A visiting judge's term depends on the language used in the order of assignment. See In re Eastland, 811 S.W.2d 571, 572 (Tex.1991). If the order allows the assignment to continue on all matters “growing out of any cause heard,” by hearing one motion the visiting judge may obtain exclusive jurisdiction for good. See In re Cook Children's Medical Center, 33 S.W.3d 460 (Tex.App.-Fort Worth 2000, orig. proceeding) (holding judge of court could not revoke order of dismissal granted by visiting judge).5 But in this case, Judge Andell's appointment expired on April 30th, except to complete trials begun or to rule on “matters growing out of cases tried.”
Here, there is no question that Judge Andell did not begin trial of this case on April 30th. No jurors were questioned, no witnesses sworn-indeed, no action was taken other than to schedule a future date for hearing motions in limine and other pretrial matters. A trial has not begun if in fact jury selection or witness testimony will not commence for several weeks. See General Motors Corp. v. Gayle, 951 S.W.2d 469, 477 (Tex.1997) (holding jury request timely when, although judge announced trial had begun, testimony was postponed for several weeks). Thus Judge Andell's assignment to this case lapsed on April 30th, and nothing prevented Judge McCorkle from presiding and issuing further orders in the case.
The petition for writs of mandamus and prohibition are denied.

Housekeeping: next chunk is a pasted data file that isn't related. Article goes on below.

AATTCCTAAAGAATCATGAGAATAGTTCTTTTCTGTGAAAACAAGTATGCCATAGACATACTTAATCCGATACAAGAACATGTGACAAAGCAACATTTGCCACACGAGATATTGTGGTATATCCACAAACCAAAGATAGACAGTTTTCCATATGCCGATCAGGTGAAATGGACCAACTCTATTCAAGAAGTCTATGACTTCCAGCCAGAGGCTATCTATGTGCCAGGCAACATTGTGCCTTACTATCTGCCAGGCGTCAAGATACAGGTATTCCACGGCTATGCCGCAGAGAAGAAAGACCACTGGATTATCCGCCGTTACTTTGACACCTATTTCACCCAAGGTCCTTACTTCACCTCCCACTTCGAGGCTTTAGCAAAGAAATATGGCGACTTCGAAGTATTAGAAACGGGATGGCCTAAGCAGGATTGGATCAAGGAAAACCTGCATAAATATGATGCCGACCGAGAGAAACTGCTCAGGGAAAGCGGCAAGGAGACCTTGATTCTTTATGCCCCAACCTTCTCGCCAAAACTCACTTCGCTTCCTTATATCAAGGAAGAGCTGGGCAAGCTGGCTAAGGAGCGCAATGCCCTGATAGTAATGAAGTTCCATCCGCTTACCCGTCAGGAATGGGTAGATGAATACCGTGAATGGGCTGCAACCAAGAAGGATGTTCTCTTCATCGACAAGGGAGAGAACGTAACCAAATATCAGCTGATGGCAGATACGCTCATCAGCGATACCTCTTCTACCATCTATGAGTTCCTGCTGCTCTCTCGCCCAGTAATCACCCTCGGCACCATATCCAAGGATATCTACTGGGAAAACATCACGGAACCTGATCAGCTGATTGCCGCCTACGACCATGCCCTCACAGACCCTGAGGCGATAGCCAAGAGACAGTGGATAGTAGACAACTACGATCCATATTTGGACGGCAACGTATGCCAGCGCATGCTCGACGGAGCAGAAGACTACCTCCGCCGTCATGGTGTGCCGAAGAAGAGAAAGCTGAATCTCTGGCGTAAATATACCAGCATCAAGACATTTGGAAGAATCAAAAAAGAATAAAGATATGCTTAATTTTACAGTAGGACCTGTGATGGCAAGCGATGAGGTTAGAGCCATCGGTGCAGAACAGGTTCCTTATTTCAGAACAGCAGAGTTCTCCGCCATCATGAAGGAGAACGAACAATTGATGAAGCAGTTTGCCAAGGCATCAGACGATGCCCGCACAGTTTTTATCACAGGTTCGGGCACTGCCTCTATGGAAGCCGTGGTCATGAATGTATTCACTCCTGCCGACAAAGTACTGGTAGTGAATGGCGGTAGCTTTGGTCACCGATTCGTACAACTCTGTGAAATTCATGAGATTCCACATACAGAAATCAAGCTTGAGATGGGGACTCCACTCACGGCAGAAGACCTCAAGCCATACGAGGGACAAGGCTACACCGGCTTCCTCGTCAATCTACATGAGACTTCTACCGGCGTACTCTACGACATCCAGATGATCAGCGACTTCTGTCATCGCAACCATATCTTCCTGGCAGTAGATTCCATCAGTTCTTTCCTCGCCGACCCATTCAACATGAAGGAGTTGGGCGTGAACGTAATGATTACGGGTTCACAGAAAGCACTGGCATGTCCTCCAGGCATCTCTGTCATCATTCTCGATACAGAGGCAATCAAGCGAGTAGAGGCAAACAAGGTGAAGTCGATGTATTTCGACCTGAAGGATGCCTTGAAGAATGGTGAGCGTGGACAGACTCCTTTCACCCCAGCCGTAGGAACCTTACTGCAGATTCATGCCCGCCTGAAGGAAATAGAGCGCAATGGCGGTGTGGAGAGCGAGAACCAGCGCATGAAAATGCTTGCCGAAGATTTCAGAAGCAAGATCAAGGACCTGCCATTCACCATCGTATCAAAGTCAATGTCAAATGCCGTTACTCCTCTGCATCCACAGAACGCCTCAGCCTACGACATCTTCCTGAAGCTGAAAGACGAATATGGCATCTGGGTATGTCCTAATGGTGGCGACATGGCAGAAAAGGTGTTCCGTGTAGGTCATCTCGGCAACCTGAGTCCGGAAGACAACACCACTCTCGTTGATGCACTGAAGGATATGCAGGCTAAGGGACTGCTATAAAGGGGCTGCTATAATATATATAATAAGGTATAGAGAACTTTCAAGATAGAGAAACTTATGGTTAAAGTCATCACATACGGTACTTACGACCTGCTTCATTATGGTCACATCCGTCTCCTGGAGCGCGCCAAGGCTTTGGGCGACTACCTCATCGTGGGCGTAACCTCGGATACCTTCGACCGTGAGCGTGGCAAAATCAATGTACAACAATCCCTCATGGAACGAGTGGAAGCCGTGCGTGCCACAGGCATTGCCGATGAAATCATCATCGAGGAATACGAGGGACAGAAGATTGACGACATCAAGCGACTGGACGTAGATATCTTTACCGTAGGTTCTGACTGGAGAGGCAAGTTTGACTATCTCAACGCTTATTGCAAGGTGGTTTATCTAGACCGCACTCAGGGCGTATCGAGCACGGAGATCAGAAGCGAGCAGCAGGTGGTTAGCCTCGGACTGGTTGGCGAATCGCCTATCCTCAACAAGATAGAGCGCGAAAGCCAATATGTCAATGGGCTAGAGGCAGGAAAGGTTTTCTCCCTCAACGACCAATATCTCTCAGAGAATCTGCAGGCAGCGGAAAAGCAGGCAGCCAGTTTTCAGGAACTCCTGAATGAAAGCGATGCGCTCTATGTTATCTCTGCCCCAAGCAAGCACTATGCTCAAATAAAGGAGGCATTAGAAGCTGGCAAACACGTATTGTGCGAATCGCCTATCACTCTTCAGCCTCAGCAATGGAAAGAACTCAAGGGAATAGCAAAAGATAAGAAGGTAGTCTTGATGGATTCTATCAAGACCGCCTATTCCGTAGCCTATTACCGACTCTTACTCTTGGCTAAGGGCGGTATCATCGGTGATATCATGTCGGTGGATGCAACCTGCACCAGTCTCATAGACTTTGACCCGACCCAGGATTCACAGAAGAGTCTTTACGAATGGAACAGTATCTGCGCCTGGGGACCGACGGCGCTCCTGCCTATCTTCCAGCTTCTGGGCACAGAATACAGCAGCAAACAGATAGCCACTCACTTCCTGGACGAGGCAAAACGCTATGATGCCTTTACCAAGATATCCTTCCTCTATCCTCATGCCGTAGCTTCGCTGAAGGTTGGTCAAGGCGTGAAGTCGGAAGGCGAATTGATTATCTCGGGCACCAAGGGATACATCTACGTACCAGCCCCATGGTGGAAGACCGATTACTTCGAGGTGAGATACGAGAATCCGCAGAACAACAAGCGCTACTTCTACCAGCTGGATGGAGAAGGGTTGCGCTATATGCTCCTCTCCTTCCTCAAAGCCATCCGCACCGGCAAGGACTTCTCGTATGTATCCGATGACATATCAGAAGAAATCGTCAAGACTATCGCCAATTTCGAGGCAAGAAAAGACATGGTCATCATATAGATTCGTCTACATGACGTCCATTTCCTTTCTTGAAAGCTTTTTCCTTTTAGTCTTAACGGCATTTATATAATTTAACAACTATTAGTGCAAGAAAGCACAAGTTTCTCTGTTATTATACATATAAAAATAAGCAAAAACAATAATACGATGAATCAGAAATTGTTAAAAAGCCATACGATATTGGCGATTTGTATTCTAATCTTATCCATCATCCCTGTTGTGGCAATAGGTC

1. Former justice of the First Court of Appeals.
2. The order actually assigned Justice Andell to the 11th District Court, the court of the presiding judge of the Civil Trial Division of the Harris County District Court, with a notation “Condition of Assignment: Civil Project Court (133rd).”
3. Judge Andell was appointed special counsel to U.S. Secretary of Education Rod Paige. John Williams, Ex-Houston judge to be special counsel, Houston Chronicle, July 4, 2001, at A22.
4. Republic's primary complaint seems to be an order barring it from designating additional expert witnesses. By deciding trial has not yet begun, our holding may affect that order's validity. See H.B. Zachry Co. v. Gonzalez, 847 S.W.2d 246, 246 (Tex.1993) (holding failure to timely designate expert before first trial setting did not bar designation when case was reset). But because the merits of that order are not directly challenged in this proceeding, we express no opinion on it.
5. If a visiting judge hears motions on several cases during an assignment, we question whether it is wise to require the visiting judge-and only the visiting judge-to repeatedly return to handle all future matters (including trial) of those cases. If this were the norm, visiting judges would soon lose control of their schedules, and dockets would become irretrievably partitioned among the judges who could handle them. Because such an order is not before us, we need not address whether we agree with the Cook court's analysis.
SCOTT BRISTER, Chief Justice.